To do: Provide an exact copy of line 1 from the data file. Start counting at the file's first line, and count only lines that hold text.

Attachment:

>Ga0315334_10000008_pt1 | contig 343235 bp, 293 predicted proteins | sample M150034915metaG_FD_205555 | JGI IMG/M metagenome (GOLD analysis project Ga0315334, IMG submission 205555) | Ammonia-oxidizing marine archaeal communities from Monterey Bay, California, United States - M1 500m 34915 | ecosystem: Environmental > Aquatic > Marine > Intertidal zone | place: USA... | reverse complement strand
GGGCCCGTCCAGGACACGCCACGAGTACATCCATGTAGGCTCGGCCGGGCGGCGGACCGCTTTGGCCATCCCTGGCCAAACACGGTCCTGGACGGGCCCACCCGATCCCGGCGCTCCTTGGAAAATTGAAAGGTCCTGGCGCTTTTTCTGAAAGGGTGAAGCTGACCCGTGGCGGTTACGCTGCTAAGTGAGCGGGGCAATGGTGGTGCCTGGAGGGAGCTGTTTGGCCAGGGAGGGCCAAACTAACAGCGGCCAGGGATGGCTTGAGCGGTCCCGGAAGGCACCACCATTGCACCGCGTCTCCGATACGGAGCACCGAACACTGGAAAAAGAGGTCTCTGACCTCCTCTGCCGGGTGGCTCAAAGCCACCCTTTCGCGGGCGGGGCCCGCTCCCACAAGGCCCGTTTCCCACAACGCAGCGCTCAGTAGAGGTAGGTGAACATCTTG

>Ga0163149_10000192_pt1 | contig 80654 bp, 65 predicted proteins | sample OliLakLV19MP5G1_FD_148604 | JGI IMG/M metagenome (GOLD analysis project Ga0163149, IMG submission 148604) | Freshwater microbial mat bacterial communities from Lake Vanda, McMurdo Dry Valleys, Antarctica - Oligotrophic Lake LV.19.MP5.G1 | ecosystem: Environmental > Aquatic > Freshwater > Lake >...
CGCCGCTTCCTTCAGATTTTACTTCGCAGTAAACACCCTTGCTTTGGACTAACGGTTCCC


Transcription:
>Ga0315334_10000008_pt1 | contig 343235 bp, 293 predicted proteins | sample M150034915metaG_FD_205555 | JGI IMG/M metagenome (GOLD analysis project Ga0315334, IMG submission 205555) | Ammonia-oxidizing marine archaeal communities from Monterey Bay, California, United States - M1 500m 34915 | ecosystem: Environmental > Aquatic > Marine > Intertidal zone | place: USA... | reverse complement strand